New Pheu Thai chief says he'll work to bring Thaksin home
November 01, 2012 00:00 By Satien Viriyapanpongsa, Somro
Wants to see ex-PM back before govt's term ends; calls case 'political'
Bringing fugitive former prime minister Thaksin Shinawatra back to the country within this government’s term is one of Charupong Ruangsuwan’s missions as Pheu Thai leader, the newly elected party chief conceded to The Nation during an exclusive interview yesterday.
“My [main] focus is not to get Thaksin home, but to help farmers, the grass roots,” he said. “I want all the people who were treated unfairly to receive fairness. I don’t want any double standards.”
Initially, Charupong did not answer directly when asked if it was necessary to bring Thaksin back home before the end of this government’s term. He said, however, that he believed Thaksin’s case was political. Thaksin had become the target of a military coup because he had brought changes to the country and helped grass-roots people.
He went on to say that he would he do what he could to help, and hoped Thaksin could return, while declining to comment on whether he thought the former prime minister would have to face legal proceedings.
Charupong said he hoped Thaksin would be able to return within this government’s term. However, he realised there was resistance, adding that Thaksin himself had said that if he thought he was really the cause of the conflicts in the country, he would not come back.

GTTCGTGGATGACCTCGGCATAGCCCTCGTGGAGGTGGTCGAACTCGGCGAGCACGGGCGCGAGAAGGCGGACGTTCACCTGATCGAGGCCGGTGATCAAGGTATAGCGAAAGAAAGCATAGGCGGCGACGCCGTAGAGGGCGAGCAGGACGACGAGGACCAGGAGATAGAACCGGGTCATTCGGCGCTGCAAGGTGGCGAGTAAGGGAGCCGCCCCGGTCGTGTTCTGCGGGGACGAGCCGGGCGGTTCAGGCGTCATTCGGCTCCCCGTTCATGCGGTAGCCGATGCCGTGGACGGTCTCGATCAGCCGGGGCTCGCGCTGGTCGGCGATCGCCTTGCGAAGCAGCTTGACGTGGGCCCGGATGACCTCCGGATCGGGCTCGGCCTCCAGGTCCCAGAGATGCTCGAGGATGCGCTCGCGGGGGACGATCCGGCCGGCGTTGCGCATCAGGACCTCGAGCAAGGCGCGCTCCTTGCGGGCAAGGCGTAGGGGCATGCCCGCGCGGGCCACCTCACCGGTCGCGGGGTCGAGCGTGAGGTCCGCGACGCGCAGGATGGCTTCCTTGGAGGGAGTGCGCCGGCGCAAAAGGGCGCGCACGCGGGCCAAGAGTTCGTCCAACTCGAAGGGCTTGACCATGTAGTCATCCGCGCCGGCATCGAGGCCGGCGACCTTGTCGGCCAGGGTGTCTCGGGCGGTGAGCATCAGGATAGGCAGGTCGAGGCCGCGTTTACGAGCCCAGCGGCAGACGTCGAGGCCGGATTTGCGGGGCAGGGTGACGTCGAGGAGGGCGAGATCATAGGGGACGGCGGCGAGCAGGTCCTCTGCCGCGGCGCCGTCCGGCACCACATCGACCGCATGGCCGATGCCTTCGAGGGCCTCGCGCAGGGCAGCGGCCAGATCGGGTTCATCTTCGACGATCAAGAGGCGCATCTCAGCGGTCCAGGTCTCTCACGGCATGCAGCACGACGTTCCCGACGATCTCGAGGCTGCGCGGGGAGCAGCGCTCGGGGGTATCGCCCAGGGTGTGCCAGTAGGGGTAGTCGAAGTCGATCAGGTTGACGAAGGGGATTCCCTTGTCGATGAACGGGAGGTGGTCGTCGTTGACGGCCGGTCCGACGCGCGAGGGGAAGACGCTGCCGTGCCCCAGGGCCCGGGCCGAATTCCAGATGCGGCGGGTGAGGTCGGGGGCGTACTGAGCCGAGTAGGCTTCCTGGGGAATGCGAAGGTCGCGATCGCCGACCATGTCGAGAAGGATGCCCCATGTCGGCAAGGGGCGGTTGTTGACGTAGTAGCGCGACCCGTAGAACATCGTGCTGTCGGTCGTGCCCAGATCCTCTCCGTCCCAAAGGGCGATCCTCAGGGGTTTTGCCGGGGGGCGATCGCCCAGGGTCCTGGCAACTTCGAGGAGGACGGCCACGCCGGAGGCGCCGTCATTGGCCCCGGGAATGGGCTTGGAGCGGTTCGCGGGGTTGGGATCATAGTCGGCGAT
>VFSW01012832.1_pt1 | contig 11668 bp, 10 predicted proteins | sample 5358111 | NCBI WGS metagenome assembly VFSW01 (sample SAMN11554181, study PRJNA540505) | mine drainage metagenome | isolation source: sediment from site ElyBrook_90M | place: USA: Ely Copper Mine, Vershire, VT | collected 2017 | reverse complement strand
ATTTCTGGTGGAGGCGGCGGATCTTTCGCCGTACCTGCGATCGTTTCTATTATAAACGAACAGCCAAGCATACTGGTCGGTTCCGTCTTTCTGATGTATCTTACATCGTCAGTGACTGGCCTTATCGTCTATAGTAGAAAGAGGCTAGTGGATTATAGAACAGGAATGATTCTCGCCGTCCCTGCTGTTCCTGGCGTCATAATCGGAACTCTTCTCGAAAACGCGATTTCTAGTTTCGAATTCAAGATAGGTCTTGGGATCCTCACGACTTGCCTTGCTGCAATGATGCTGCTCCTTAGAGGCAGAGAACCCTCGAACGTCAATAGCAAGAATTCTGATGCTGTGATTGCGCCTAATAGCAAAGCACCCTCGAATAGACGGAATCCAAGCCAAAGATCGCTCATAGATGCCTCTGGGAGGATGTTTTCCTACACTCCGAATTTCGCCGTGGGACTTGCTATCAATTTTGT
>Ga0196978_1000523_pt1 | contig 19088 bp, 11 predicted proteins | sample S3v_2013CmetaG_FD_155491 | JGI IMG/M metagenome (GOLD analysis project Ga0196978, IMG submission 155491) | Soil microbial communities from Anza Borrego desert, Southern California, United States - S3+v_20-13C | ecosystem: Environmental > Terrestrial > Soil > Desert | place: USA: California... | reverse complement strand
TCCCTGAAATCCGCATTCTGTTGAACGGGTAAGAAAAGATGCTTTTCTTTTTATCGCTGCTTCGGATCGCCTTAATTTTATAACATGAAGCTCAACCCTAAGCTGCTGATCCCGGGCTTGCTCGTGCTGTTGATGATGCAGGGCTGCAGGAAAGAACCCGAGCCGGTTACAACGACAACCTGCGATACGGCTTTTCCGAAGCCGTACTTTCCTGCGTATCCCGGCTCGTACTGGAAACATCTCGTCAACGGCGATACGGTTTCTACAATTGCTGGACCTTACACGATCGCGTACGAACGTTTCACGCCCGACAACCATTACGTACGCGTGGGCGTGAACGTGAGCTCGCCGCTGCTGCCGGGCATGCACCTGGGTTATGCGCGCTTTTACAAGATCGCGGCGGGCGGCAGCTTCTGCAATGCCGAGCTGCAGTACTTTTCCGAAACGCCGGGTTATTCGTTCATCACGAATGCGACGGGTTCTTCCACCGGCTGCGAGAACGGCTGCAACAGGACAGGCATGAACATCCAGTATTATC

Thaksin left Thailand in 2008 before the Criminal Court sentenced him to two years in prison for his role in the Ratchadaphisek land scandal.
Charupong, a prominent member of the red-shirt movement, said he was not worried by the dissatisfaction expressed by Thida Thawornseth, chairwoman of United Front for Democracy against Dictatorship (UDD), over red-shirt leader Jatuporn Promphan’s failure to win a ministerial post in the latest Cabinet reshuffle.
Thida likened the Pheu Thai Party to a boat, and the UDD to water that could either support or sink it.
Charupong said: “The party can be the government. The party’s supporters are not confined to the UDD. They come from many groups. Those whose ideology matches the party’s are party members. Those who have views that are similar but not 100 per cent alike are allies. Therefore, the UDD comprises both our members and allies. There are many organisations that have agreed to promote democracy in the country.
“I’m not afraid that the UDD will topple the party; we will stay together,” he said.